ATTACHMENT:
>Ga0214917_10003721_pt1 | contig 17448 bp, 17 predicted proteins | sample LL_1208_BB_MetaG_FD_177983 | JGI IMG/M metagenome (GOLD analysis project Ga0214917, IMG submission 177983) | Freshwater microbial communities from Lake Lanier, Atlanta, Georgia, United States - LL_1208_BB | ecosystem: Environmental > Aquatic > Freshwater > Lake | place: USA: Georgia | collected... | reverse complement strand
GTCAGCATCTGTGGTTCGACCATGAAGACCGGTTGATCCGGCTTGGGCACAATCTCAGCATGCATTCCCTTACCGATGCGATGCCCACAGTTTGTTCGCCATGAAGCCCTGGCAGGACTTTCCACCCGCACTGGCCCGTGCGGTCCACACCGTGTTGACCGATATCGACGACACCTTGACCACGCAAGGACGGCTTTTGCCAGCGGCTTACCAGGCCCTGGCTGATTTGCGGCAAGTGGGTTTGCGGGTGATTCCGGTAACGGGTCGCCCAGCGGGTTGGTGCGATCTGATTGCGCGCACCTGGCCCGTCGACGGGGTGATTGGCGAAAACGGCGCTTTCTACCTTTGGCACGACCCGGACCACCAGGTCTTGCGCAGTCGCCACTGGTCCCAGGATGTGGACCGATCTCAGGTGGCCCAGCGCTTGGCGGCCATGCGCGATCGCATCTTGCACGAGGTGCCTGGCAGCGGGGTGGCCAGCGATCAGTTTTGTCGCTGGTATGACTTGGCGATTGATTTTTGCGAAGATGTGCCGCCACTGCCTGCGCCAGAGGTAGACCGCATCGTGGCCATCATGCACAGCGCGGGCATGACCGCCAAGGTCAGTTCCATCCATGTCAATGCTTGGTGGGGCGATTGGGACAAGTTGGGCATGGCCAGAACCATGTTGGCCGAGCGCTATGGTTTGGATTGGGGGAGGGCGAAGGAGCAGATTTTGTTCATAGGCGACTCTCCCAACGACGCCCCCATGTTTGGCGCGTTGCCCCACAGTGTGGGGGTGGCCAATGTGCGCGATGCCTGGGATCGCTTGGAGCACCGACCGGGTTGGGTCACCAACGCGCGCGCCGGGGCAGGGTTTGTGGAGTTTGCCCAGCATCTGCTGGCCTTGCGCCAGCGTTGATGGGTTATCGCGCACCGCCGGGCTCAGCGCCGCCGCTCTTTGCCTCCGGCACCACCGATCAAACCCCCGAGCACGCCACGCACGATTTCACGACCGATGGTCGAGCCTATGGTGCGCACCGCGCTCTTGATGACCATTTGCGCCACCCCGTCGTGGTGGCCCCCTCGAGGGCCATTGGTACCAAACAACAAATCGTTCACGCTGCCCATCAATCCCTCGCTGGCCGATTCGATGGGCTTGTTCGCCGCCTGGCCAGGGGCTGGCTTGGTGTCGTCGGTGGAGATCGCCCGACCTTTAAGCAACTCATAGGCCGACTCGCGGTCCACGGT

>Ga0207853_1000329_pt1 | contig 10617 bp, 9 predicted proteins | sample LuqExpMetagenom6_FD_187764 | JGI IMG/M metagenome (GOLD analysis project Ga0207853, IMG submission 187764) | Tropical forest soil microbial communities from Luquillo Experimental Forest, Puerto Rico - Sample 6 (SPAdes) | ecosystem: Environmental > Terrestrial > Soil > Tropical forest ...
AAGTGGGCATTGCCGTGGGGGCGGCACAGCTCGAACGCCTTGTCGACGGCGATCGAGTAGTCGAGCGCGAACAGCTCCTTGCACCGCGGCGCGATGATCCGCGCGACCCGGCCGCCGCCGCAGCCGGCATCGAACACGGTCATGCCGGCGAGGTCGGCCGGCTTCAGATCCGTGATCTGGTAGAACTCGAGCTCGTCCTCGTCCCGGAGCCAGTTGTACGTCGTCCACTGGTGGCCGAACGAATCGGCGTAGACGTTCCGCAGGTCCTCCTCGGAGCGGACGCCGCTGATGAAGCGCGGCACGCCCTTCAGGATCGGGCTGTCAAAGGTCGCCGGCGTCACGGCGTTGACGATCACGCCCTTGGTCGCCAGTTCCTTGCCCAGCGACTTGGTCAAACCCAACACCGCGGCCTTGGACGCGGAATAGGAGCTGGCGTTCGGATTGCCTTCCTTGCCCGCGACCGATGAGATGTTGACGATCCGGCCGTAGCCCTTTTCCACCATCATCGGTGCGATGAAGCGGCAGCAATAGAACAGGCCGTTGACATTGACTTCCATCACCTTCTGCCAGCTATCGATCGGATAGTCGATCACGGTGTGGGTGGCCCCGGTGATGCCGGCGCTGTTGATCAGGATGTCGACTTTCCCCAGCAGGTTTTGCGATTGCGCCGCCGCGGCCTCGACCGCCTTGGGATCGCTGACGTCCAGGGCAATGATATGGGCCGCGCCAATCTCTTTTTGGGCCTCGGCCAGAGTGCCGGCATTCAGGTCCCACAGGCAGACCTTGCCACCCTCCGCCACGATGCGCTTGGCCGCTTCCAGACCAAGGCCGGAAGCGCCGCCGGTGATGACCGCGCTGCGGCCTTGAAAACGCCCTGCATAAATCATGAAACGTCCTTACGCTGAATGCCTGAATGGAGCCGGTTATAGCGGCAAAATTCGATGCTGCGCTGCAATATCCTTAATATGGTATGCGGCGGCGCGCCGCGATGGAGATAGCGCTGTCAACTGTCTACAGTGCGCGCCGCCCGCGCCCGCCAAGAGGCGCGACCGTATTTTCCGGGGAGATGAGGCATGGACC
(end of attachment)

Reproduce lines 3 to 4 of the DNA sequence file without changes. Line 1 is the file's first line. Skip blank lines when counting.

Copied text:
>Ga0207853_1000329_pt1 | contig 10617 bp, 9 predicted proteins | sample LuqExpMetagenom6_FD_187764 | JGI IMG/M metagenome (GOLD analysis project Ga0207853, IMG submission 187764) | Tropical forest soil microbial communities from Luquillo Experimental Forest, Puerto Rico - Sample 6 (SPAdes) | ecosystem: Environmental > Terrestrial > Soil > Tropical forest ...
AAGTGGGCATTGCCGTGGGGGCGGCACAGCTCGAACGCCTTGTCGACGGCGATCGAGTAGTCGAGCGCGAACAGCTCCTTGCACCGCGGCGCGATGATCCGCGCGACCCGGCCGCCGCCGCAGCCGGCATCGAACACGGTCATGCCGGCGAGGTCGGCCGGCTTCAGATCCGTGATCTGGTAGAACTCGAGCTCGTCCTCGTCCCGGAGCCAGTTGTACGTCGTCCACTGGTGGCCGAACGAATCGGCGTAGACGTTCCGCAGGTCCTCCTCGGAGCGGACGCCGCTGATGAAGCGCGGCACGCCCTTCAGGATCGGGCTGTCAAAGGTCGCCGGCGTCACGGCGTTGACGATCACGCCCTTGGTCGCCAGTTCCTTGCCCAGCGACTTGGTCAAACCCAACACCGCGGCCTTGGACGCGGAATAGGAGCTGGCGTTCGGATTGCCTTCCTTGCCCGCGACCGATGAGATGTTGACGATCCGGCCGTAGCCCTTTTCCACCATCATCGGTGCGATGAAGCGGCAGCAATAGAACAGGCCGTTGACATTGACTTCCATCACCTTCTGCCAGCTATCGATCGGATAGTCGATCACGGTGTGGGTGGCCCCGGTGATGCCGGCGCTGTTGATCAGGATGTCGACTTTCCCCAGCAGGTTTTGCGATTGCGCCGCCGCGGCCTCGACCGCCTTGGGATCGCTGACGTCCAGGGCAATGATATGGGCCGCGCCAATCTCTTTTTGGGCCTCGGCCAGAGTGCCGGCATTCAGGTCCCACAGGCAGACCTTGCCACCCTCCGCCACGATGCGCTTGGCCGCTTCCAGACCAAGGCCGGAAGCGCCGCCGGTGATGACCGCGCTGCGGCCTTGAAAACGCCCTGCATAAATCATGAAACGTCCTTACGCTGAATGCCTGAATGGAGCCGGTTATAGCGGCAAAATTCGATGCTGCGCTGCAATATCCTTAATATGGTATGCGGCGGCGCGCCGCGATGGAGATAGCGCTGTCAACTGTCTACAGTGCGCGCCGCCCGCGCCCGCCAAGAGGCGCGACCGTATTTTCCGGGGAGATGAGGCATGGACC